TEXT OF INTERVIEW
KAI RYSSDAL: Palestinians living in the Gaza Strip went on a buying spree today. Not in Gaza itself, where the economy's been at a standstill for months now. This morning masked gunmen blew more than a dozen holes in the wall separating Gaza from Egypt. The United Nations says as many as 350,000 Palestinians crossed the border to buy supplies. Wire reports had them bringing back everything from televisions to car tires. We've reached economist Youssef Dauod in the West Bank. He's been working with the Palestinian Monetary Authority. And Professor Daoud, what do Palestinians need the most?
YOUSSEF DAUOD: As a matter of fact some of them needed to get food. Some of them needed fuel. Others needed cigarettes. Others needed communication equipment, and I hear that a printer cartridge was selling for something like $75 in Gaza. So things were in dire short supply for this period. Some things went down in prices. The agricultural produce, which Gaza was famous for exporting, it's prices tumbled down greatly, making the problem even more severe because when food prices went down, the things that they export, they have less purchasing power, of course.
RYSSDAL: I'm a little curious though where residents of Gaza might be getting money to buy things. The economy there has been almost shut down for awhile.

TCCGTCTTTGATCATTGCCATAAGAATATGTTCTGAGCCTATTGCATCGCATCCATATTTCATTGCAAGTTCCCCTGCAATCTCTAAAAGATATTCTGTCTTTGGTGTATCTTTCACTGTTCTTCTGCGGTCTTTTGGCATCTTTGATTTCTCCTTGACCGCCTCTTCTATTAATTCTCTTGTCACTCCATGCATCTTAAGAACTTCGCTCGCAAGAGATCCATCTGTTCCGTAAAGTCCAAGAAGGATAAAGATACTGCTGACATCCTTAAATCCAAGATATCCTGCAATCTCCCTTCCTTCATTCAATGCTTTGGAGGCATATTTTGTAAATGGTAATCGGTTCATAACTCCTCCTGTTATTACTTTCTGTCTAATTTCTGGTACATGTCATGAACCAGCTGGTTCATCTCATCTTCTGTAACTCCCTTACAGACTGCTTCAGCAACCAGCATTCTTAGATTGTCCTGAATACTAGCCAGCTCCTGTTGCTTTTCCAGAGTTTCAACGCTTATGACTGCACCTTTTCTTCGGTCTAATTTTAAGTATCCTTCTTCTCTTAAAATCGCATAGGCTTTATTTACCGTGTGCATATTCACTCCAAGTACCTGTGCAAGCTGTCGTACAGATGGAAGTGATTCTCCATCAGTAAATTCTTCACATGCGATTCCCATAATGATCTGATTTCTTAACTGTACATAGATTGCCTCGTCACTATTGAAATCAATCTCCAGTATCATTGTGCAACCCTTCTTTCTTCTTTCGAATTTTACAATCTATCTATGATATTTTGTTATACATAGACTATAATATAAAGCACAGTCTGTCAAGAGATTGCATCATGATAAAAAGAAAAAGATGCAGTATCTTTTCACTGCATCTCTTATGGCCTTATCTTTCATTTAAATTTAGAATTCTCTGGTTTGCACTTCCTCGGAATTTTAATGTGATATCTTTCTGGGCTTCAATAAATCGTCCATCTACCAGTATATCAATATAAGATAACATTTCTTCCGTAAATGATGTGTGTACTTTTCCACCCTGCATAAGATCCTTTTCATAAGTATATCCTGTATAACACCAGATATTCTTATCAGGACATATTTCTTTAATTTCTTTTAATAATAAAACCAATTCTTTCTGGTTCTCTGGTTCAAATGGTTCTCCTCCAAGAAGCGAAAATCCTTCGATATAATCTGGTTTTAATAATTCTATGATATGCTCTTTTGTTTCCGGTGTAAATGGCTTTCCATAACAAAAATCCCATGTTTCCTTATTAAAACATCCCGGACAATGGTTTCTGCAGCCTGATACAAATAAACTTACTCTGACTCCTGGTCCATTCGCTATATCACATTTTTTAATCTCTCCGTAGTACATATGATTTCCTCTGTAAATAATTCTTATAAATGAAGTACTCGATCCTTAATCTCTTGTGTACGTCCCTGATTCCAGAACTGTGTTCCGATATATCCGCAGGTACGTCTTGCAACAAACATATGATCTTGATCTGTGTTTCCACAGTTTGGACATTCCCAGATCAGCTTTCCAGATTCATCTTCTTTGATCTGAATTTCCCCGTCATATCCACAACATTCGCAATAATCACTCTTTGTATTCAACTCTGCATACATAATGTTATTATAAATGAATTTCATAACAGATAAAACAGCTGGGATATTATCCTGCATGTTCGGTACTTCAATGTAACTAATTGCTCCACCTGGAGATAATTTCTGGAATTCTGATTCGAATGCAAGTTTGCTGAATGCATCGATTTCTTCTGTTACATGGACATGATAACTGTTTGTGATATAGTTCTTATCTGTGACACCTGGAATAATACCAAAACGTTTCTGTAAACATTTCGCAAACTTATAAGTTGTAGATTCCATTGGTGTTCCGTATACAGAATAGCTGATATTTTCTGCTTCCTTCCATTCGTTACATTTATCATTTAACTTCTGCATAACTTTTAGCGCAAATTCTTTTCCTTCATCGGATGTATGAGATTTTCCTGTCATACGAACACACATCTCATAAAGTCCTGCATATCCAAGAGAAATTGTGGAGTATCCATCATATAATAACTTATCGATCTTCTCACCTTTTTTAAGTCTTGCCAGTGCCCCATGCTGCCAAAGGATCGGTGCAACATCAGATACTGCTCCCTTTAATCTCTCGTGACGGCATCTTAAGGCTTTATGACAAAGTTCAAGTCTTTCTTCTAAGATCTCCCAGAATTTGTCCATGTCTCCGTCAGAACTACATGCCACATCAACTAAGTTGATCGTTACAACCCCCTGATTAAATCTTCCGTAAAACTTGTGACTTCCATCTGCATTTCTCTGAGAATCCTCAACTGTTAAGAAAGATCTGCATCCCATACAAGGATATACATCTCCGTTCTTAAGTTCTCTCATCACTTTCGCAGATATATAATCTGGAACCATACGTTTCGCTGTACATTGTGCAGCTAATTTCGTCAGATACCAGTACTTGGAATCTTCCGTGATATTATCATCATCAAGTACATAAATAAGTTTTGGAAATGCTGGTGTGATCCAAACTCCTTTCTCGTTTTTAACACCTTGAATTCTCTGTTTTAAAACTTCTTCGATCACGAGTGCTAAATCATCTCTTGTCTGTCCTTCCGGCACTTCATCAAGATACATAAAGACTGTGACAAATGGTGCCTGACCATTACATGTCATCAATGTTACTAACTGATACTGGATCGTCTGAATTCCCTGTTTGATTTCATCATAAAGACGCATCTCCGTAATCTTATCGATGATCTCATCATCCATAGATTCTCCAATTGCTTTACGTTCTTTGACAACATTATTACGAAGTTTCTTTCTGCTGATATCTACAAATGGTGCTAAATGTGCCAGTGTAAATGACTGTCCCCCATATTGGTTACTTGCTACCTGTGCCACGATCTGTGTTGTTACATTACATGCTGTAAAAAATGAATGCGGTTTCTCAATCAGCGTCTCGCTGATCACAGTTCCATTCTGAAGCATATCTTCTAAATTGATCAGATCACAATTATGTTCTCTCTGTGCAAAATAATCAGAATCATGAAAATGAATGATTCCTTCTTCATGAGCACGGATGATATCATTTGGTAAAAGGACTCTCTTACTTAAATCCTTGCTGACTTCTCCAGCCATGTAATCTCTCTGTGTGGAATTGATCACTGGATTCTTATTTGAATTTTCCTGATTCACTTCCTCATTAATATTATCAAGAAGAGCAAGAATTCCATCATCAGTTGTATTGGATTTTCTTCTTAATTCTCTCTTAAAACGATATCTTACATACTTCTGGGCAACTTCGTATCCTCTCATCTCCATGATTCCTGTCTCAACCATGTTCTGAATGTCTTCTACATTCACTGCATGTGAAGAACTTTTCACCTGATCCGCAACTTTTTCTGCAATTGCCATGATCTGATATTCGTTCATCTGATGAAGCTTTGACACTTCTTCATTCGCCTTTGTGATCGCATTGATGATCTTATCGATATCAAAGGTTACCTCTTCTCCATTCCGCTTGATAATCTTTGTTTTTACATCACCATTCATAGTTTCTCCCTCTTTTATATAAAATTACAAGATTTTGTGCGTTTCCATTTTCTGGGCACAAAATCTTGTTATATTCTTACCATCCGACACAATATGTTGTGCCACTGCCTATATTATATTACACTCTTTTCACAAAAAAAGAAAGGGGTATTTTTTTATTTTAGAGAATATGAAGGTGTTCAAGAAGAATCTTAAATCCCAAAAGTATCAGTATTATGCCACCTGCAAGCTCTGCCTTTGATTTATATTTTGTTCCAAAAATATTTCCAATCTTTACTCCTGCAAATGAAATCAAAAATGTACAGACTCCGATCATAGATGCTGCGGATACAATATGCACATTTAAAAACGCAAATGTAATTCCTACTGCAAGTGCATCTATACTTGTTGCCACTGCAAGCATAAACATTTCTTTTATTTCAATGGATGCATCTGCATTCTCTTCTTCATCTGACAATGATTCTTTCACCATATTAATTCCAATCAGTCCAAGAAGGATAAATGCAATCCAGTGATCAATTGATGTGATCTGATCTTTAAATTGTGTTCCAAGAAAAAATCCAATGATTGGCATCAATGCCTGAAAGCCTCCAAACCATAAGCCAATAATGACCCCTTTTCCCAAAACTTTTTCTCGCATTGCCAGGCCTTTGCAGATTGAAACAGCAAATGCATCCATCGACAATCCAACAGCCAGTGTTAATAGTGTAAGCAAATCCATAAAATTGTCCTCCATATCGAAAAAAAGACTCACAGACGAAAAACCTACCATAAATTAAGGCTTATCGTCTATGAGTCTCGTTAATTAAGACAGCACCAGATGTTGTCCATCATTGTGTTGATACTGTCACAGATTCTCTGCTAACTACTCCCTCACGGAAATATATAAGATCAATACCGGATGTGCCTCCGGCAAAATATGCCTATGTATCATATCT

DAUOD: Well, working at the Monetary Authority allowed me to get some information, which is, you know, there are still some government employees in Gaza who have been receiving salaries. So banks with some savings, some money still together for people who work for the government.
RYSSDAL: What about the price differentials between say a pack of cigarettes in Gaza and what it might go for over the border at the Rafah crossing today?
DAUOD: I think somewhere along the lines of 30 to 50 percent higher in Gaza, depending on the kind of good you're talking about.
RYSSDAL: Would you be worried at all about a black market in Gaza, and this situation making it worse? That is, you could go and buy a bag of cement over the border and bring it back in and sell it for two, three, four times what it might be worth?
DAUOD: That has happened. As a matter of fact, today one person went in three times to buy cigarettes and he said he made his month's salary today.
RYSSDAL: How much of a boost do you think this day's events will give to the Gazan economy? Might it make it more durable and able to last just a little bit longer?
DAUOD: Well, I still have hope in the international community, because this is a humanitarian situation. And even if it does sustain for a day or two, it doesn't get us very far. Israel still announces that it will keep its checkpoints closed to trade and labor movements, and therefore the situation is going to continue to be bad in Gaza.
RYSSDAL: What will happen if the border does stay open, as far as the Gazan economy goes?
DAUOD: It will make a severe problem less severe. At least in this cold weather people will not be . . . and the hospitals will need the energy for people not to die, because people in the dialysis units -- you know those people who go clean their blood. Others who need certain kinds for breathing or have asthma, this medicine was running out, so at least this will make a bad situation less bad, but I don't know for how long.
RYSSDAL: Youssef Dauod is a professor of economics at Birzeit University in the West Bank city of Ramallah. Professor, thank you.
DAUOD: Thank you very much.